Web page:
Monday, December 7, 2015

The Science and Art of Line-drying

For most people, energy is a lot like art--they aren't sure what it is, but they know it when they see it.  People see it in sunlight, in a rock balanced on the edge of a cliff, in a runaway dump truck, in electrons coursing through wires.  But what is it?  Big Picture, that is.

One formal definition is that energy is the ability to do work.  That works okay until you wonder what "work" is.  Answer: work is done when energy is expended.  Kinda circular!  Just to show how mysterious the whole business really is, I quote a physics prof I knew a few years ago: "When you remove all matter from the universe, energy is what's left over."

My own favorite definition, gleaned from a beginning physics text (high school level): Energy is anything that can cause change.

Energy is my all-time favorite Unifying Theme, and a very useful one, too.

For example, as a new but rabid fan of line-drying the wash, I am keenly aware of how much energy is needed to dry a load of clothing (a LOT), how much I depend on the sun to get 'er done, and how much energy=money=greenhouse gas I am saving by doing it.  

Here's a quick look into the physics of drying clothing. 

We will count our energy in calories, since it is a familiar unit to many people, and particularly well-suited to this topic.  A calorie is defined as the amount of energy needed to raise the temperature of one gram of water (almost a thimble-full) by one Celsius degree.  (The "big C" Calories familiar on food labels are actually ten times this large, and technically called kilocalories.  One kilocalorie could raise the temperature of a kilogram (liter bottle) of water by one Celsius degree.)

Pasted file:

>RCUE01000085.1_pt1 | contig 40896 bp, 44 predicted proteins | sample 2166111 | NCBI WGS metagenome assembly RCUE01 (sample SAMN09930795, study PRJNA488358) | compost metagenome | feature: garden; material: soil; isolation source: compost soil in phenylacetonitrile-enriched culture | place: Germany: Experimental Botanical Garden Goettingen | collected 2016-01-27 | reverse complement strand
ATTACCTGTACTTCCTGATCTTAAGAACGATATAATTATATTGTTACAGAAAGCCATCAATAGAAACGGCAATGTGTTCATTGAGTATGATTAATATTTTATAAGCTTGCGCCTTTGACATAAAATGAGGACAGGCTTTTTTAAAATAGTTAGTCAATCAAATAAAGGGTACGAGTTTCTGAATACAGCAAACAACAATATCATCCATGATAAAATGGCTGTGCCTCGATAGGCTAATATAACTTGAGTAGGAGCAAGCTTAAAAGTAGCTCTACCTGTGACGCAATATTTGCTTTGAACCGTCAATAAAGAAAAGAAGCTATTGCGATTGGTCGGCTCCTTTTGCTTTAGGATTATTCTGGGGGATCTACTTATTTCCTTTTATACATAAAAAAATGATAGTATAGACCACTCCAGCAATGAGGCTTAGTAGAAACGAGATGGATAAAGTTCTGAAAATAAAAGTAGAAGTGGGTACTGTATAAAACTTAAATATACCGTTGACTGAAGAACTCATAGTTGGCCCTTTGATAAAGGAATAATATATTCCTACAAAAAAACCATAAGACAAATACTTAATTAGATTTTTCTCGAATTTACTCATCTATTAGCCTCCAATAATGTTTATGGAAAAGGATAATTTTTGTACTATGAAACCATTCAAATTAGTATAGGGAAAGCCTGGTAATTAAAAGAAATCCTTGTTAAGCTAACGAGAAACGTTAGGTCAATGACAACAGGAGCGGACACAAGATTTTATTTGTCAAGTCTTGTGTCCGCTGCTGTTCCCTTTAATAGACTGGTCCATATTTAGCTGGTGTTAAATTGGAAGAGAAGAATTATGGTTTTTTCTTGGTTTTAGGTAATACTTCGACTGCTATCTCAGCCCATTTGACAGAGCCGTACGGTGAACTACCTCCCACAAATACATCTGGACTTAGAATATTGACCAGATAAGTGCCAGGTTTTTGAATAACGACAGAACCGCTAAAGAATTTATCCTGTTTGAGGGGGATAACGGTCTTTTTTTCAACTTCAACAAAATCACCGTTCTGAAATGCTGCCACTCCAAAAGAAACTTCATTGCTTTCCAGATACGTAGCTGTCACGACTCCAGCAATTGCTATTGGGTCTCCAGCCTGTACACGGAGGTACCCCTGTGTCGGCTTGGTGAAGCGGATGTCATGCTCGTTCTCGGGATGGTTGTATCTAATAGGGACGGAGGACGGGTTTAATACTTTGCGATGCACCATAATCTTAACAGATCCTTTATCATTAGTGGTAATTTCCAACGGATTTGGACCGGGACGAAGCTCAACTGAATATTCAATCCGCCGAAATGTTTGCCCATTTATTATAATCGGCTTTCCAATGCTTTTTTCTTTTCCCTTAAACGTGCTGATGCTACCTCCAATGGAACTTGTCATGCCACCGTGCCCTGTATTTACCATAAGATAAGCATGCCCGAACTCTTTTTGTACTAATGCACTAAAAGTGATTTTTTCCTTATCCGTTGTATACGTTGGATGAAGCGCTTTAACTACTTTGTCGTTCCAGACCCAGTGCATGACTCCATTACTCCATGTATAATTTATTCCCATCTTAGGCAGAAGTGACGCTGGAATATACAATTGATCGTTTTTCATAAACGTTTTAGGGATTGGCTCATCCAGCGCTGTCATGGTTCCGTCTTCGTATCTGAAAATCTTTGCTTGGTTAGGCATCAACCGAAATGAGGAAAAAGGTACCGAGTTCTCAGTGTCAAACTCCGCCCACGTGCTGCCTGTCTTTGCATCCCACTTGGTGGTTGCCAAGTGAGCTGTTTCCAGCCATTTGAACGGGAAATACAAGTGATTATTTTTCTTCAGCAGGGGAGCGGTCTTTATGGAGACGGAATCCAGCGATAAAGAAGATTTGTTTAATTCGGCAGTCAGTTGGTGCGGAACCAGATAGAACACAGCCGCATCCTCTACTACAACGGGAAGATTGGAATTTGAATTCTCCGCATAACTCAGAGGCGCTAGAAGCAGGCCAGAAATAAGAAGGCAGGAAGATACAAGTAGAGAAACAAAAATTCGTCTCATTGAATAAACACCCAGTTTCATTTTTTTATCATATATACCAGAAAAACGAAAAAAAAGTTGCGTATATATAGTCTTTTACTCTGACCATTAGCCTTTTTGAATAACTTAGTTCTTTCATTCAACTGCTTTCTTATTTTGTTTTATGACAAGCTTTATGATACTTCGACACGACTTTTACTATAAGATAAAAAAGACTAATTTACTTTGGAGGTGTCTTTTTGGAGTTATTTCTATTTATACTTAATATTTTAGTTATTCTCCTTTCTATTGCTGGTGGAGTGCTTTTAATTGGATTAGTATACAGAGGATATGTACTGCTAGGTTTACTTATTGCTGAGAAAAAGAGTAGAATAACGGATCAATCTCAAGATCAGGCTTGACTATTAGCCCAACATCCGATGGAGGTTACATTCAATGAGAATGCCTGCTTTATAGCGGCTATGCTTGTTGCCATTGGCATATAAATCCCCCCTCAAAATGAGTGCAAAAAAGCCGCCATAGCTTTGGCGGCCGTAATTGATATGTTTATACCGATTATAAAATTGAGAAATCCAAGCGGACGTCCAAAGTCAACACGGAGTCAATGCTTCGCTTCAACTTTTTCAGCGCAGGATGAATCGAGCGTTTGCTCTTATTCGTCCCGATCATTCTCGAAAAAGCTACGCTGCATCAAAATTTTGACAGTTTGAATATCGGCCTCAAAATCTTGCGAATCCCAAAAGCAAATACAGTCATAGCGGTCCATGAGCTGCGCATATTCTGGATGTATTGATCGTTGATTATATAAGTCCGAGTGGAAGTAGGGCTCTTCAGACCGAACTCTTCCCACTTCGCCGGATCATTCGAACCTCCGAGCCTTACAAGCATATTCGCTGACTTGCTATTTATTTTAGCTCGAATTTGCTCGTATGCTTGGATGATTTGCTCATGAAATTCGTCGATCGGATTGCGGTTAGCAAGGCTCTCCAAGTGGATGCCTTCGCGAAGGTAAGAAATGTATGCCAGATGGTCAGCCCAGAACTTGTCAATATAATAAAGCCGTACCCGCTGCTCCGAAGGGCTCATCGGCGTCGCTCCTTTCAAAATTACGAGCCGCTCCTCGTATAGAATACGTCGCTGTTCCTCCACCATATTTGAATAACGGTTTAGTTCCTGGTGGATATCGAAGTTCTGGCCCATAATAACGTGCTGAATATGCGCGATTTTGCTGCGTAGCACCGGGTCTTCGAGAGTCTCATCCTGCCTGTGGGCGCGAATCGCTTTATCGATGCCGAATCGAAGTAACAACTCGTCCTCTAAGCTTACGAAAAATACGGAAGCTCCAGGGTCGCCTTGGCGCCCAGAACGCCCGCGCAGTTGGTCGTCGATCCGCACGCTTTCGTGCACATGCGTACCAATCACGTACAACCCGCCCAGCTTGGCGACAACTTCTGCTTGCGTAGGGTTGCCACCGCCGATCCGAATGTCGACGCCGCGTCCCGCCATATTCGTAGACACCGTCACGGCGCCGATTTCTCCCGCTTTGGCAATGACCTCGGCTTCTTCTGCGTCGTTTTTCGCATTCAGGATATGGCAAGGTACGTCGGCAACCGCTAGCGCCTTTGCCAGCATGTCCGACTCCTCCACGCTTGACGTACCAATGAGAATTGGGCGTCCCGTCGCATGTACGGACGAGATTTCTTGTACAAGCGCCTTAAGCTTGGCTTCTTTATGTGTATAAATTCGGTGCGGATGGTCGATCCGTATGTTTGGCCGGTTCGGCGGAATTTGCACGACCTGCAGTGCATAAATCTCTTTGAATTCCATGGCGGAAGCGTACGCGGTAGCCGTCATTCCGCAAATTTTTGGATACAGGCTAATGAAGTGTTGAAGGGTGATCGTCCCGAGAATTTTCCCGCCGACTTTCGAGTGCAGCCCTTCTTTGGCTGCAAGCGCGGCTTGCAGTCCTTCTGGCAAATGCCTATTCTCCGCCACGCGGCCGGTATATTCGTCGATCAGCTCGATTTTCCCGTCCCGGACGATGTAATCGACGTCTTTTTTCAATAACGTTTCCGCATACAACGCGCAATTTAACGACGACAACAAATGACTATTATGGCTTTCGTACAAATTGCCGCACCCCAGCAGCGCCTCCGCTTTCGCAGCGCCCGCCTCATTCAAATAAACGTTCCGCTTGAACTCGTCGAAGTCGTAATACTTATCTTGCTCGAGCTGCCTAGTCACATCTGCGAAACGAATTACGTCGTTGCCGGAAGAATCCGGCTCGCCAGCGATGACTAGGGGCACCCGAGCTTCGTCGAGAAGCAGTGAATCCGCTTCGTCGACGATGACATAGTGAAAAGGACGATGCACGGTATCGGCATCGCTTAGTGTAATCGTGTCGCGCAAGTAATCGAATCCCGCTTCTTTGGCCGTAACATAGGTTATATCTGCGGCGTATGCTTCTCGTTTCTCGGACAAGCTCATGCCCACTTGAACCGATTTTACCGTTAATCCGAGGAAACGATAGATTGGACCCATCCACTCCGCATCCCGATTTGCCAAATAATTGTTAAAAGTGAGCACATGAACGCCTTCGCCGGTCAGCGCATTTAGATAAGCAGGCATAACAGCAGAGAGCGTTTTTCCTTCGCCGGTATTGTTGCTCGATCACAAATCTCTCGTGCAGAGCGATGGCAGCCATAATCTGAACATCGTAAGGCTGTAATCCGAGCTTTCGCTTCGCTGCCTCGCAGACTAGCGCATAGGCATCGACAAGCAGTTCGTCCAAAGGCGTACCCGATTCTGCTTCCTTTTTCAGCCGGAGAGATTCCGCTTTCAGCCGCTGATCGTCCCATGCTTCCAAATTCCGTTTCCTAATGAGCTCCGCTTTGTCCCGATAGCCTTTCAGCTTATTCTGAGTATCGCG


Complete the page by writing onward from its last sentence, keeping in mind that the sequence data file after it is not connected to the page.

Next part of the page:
Here's the rub in drying clothes, and the reason it's so expensive to run our electric clothes dryer: although it only takes one kilocalorie to warm a liter of water a degree, it takes 540 kilocalories to evaporate that same amount of water!  In households that have them, the electric dryer alone typically accounts for more than a quarter of the electric bill!

A last few damp garments huddle in the little sun still available.

Needing to dry our clothes, what can we do to conserve our electricity?

First, avoid heavy materials that hold a lot of water.  Jeans, heavy cotton sweatshirts and the like.  The lighter the material, the less water you'll need to evaporate.

Second, use a washer that has a very high spin speed: the faster the spin, the less water will be left behind in clothing, needing to be dealt with.

Third, dry your wash on a clothesline in the sun.  Solar energy is free, and very effective at this job.  Darker clothing is best, since it absorbs more light.  Your clothes line must be in full sun for as long as possible at this season, and of course it will be time-consuming and require forethought to get your wash out at the right time and in the right weather. 

Dry air alone will do the job in absence of sunlight, but the process will be veeerry slow--especially at this time of year.  It is well worth it to take special care to get your clothes out at the right time and in the best place. 

Dark pair of PJs in direct sun on a December day: the PJs are warmed by the sun,
increasing evaporation.  The water vapor coming off the top makes its presence known
as fog condensing in the cooler air.

What does the sun actually do, here?  Wherever there is liquid water, it is always evaporating and condensing at the same time.  It evaporates much faster in the higher temperatures your clothes reach in full sun (especially if they're dark colored).  So with warmer clothes in fairly dry air, evaporation will rapidly win the race over condensation, and you will be able to haul in even your thick (and dark) towels bone-dry in only an hour or two. 

What to do when the weather is uncooperative?  Line drying is difficult in damp or overcast weather,and impossible in the rain.  But you can still hang your clothes indoors over a drying rack.  This is slower that line drying in the sun (leave the rack up overnight).  It is also not free: the water evaporating out of your clothes is still absorbing heat (that same 540 Calories per liter), but it is absorbing it from your warm house, which will fire up the heating system to compensate.  This is still better than using the dryer, though--at least at my house.  We have an oil furnace, which is a cheaper way to generate heat than electricity. 

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